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Saturday, April 9, 2011

April 9, 2011, Bob Brinker's Bear Market Forecasting

April 9, 2011.....The last time that Larry Swedroe made a guest-appearance on Bob Brinker's Moneytalk, he indicated that the stock market was in a bear. That was March 1, 2008, when the S&P was at 1385, DOUBLE what it was one year later. Bob Brinker disputed Swedroe's claim of a bear market on the program that day.

Swedroe doesn't put much store in gurus and forecasting. Maybe that is why he has not been on Moneytalk again.

FrankJ sent these comments earlier today:

"The seeking alpha website has an interview with Larry Swedroe on his new book.

I wonder if we'll hear him as a guest sometime? The book favors indexing vs. active investing."

The Seeking Alpha interview was by Jonathon Liss and was based on Larry Swedroe's ninth book titled: "The Quest for Alpha"..... Excerpts of the Liss interview:

Larry Swedroe said: "There basically are no experts when it comes to forecasting and this isn't specific to finance.

I'll give you an example from my own experience. I worked at Citicorp where we had some of the top economists in the country. And I ran trading rooms. When I was right, I of course took credit for my 'brilliant' analysis. And when I was wrong, it was always because of some unexpected event that no one could have predicted. What I learned ultimately is that there is no way to consistently be a successful forecaster. I was either lucky or unlucky.

People say, "Well what about Warren Buffett?' Buffett rarely trades. He's extremely passive in his approach. He doesn't believe in forecasting market direction and he regularly says so.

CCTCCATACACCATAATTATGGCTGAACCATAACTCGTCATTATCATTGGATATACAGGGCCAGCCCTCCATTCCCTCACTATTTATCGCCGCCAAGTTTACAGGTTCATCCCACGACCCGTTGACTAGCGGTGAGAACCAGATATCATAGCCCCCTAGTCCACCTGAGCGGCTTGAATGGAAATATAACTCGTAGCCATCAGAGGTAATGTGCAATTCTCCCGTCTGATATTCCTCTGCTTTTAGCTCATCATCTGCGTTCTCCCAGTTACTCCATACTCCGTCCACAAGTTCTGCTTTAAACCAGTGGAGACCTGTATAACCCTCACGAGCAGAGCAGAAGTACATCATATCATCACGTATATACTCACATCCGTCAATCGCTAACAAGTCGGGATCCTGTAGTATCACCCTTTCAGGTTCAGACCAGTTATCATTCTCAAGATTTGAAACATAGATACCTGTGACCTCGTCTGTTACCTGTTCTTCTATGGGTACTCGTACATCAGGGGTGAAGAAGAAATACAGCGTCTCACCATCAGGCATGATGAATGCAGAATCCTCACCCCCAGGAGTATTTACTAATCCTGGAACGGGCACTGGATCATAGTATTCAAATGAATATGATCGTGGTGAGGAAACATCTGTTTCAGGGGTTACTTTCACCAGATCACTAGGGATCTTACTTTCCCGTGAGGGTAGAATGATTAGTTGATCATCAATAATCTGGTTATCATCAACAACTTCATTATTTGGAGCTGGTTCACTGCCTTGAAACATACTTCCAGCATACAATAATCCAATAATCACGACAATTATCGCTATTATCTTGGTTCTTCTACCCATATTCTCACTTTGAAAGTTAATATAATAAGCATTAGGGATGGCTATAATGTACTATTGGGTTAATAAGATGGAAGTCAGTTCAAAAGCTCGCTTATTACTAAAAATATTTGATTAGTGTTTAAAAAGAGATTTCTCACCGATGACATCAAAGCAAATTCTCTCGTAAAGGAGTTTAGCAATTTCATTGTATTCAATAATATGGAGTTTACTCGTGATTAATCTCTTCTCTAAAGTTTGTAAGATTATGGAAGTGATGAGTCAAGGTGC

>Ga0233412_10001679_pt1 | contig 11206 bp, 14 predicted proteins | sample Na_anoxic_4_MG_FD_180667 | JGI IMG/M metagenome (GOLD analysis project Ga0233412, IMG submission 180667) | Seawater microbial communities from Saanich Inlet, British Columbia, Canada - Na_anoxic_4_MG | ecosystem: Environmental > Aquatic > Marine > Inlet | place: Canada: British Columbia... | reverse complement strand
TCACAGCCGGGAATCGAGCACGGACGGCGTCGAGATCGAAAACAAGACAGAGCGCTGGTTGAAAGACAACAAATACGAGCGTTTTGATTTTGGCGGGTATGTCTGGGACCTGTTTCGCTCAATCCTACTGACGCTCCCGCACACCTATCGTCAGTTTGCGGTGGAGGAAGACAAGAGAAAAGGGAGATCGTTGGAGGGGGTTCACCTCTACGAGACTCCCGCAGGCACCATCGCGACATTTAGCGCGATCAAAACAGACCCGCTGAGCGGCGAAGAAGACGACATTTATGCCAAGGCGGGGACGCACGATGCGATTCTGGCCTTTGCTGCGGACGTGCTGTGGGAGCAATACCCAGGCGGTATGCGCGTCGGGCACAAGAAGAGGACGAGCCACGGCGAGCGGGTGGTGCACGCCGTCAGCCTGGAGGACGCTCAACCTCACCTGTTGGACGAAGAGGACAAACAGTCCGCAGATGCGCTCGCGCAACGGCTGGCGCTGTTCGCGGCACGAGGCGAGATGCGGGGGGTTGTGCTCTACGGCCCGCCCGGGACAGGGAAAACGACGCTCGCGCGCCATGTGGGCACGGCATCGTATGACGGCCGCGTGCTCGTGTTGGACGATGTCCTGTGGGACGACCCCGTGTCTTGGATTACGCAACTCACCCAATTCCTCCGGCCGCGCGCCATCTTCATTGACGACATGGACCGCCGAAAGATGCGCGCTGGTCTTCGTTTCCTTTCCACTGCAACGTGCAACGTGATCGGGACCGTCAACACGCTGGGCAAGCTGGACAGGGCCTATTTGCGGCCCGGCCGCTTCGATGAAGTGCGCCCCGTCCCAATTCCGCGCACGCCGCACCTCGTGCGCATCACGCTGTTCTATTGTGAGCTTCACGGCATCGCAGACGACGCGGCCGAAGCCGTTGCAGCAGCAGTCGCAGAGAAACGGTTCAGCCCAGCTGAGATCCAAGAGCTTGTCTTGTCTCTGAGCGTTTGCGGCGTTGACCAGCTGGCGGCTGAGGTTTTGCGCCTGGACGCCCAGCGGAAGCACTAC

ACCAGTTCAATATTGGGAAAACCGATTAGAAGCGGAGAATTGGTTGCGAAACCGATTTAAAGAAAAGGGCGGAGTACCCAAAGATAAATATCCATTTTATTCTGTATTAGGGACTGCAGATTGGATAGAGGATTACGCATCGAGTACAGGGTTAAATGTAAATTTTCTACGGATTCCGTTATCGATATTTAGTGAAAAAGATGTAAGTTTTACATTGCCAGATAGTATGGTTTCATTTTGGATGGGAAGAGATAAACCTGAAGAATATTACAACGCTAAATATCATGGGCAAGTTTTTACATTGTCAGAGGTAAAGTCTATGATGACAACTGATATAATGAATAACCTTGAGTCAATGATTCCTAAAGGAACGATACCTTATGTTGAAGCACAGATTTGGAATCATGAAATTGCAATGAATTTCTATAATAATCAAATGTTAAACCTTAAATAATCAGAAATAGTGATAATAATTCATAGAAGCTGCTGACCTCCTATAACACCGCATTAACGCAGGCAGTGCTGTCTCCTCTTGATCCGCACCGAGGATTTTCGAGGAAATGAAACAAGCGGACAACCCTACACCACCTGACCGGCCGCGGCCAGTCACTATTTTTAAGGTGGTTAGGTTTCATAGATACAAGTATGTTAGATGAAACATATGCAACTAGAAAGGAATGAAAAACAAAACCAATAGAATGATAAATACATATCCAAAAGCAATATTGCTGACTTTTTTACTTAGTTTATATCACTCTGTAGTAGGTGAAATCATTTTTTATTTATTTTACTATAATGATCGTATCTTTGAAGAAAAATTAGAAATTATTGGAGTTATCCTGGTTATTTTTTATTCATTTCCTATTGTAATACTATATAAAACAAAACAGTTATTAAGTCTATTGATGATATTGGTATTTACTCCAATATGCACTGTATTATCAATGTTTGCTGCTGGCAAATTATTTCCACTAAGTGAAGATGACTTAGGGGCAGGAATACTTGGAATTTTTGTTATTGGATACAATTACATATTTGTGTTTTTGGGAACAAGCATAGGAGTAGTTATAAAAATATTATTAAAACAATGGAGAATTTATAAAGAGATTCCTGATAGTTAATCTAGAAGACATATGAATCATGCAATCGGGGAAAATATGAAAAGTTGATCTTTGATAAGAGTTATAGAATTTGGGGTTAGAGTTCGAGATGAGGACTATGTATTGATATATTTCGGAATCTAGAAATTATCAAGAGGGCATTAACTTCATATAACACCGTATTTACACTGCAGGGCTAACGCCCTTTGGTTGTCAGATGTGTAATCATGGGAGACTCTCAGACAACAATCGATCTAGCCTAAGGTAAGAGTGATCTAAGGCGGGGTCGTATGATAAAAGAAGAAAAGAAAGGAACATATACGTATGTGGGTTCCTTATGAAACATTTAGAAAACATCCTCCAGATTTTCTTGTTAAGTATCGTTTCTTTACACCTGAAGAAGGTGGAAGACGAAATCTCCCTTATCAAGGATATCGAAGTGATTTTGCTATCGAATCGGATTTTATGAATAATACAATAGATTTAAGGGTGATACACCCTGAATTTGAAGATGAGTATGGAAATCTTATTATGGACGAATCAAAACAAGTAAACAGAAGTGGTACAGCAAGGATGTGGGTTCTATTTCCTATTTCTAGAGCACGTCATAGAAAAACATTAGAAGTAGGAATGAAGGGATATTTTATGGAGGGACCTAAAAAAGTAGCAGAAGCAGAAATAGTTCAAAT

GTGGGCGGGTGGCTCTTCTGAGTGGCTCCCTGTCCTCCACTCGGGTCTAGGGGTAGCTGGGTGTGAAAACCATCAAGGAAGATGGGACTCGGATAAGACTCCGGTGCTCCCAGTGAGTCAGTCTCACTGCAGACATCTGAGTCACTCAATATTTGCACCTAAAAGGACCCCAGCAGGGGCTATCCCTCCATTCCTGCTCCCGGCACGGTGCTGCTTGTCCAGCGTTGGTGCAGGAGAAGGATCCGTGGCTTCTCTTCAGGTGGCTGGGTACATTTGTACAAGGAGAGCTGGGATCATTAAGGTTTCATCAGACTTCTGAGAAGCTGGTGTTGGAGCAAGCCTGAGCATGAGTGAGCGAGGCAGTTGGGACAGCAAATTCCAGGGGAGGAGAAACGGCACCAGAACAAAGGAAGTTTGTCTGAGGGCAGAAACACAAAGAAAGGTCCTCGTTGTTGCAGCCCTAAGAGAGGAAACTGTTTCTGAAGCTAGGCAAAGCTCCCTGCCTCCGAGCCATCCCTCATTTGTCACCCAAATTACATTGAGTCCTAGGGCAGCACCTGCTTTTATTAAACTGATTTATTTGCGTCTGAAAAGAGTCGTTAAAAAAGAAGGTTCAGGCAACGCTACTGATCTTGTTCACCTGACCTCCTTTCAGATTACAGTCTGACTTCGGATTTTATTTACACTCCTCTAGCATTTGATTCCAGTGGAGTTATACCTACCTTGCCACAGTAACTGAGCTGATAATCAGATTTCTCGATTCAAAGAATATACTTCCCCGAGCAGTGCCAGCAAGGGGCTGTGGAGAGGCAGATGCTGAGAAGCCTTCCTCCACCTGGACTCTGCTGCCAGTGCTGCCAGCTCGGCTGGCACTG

One last story about why you should ignore all forecasts. A year ago the chief economist at Goldman Sachs said the single biggest risk to the economy was deflation. At the same time the chief economist at Morgan Stanley had the exact opposite prediction, believing significant inflationary risk was imminent. Now I think you and I can agree that both of these guys are really smart. You don't get to be the chief economist at Goldman or Morgan otherwise. So how are you supposed to decide between them?

One more story. In July 2009, the WSJ polled 50 top economists in their annual interest rate contest. Guess how many correctly guessed the direction of the 10-Year Treasury? Seven. Guess how many got the big number right, the number before the decimal point? Two.

So to get back to your initial question, and I apologize in advance for saying this, but I think the sort of analysis that is predictive in nature is fairly dangerous, because it gets people to act when inaction is far more likely to be the right strategy."

Excerpts from my summary of the Larry Swedroe Moneytalk interview March 1, 2008:

Bob Brinker began the interview with Swedroe by asking him what he thought about the effect of negative campaigning by the presidential candidates on the stock market.

Larry Swedroe said: